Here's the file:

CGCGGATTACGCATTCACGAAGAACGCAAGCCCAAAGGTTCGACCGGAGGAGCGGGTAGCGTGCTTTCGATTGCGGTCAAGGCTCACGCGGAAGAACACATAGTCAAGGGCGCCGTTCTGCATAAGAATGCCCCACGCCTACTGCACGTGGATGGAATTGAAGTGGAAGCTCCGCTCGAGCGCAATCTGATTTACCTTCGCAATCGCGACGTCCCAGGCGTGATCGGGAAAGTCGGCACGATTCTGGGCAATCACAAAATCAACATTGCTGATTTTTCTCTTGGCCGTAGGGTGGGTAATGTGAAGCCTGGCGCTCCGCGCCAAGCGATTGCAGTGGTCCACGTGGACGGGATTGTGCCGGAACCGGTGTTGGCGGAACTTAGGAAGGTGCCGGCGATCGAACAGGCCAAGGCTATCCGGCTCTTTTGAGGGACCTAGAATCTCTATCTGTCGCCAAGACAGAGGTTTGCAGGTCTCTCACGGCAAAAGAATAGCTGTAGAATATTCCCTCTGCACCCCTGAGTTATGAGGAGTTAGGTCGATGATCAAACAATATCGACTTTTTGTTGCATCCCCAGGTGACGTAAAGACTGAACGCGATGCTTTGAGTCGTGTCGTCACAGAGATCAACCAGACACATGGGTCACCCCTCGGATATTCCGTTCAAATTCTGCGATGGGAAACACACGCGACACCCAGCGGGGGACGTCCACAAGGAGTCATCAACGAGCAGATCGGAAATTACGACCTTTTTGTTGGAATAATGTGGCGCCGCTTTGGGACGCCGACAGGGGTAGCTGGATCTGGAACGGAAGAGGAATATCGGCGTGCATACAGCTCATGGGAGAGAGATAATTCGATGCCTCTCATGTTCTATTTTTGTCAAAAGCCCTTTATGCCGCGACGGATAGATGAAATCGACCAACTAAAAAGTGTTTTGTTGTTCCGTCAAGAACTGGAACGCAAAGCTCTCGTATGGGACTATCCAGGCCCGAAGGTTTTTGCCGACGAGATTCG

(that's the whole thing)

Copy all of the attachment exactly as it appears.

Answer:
CGCGGATTACGCATTCACGAAGAACGCAAGCCCAAAGGTTCGACCGGAGGAGCGGGTAGCGTGCTTTCGATTGCGGTCAAGGCTCACGCGGAAGAACACATAGTCAAGGGCGCCGTTCTGCATAAGAATGCCCCACGCCTACTGCACGTGGATGGAATTGAAGTGGAAGCTCCGCTCGAGCGCAATCTGATTTACCTTCGCAATCGCGACGTCCCAGGCGTGATCGGGAAAGTCGGCACGATTCTGGGCAATCACAAAATCAACATTGCTGATTTTTCTCTTGGCCGTAGGGTGGGTAATGTGAAGCCTGGCGCTCCGCGCCAAGCGATTGCAGTGGTCCACGTGGACGGGATTGTGCCGGAACCGGTGTTGGCGGAACTTAGGAAGGTGCCGGCGATCGAACAGGCCAAGGCTATCCGGCTCTTTTGAGGGACCTAGAATCTCTATCTGTCGCCAAGACAGAGGTTTGCAGGTCTCTCACGGCAAAAGAATAGCTGTAGAATATTCCCTCTGCACCCCTGAGTTATGAGGAGTTAGGTCGATGATCAAACAATATCGACTTTTTGTTGCATCCCCAGGTGACGTAAAGACTGAACGCGATGCTTTGAGTCGTGTCGTCACAGAGATCAACCAGACACATGGGTCACCCCTCGGATATTCCGTTCAAATTCTGCGATGGGAAACACACGCGACACCCAGCGGGGGACGTCCACAAGGAGTCATCAACGAGCAGATCGGAAATTACGACCTTTTTGTTGGAATAATGTGGCGCCGCTTTGGGACGCCGACAGGGGTAGCTGGATCTGGAACGGAAGAGGAATATCGGCGTGCATACAGCTCATGGGAGAGAGATAATTCGATGCCTCTCATGTTCTATTTTTGTCAAAAGCCCTTTATGCCGCGACGGATAGATGAAATCGACCAACTAAAAAGTGTTTTGTTGTTCCGTCAAGAACTGGAACGCAAAGCTCTCGTATGGGACTATCCAGGCCCGAAGGTTTTTGCCGACGAGATTCG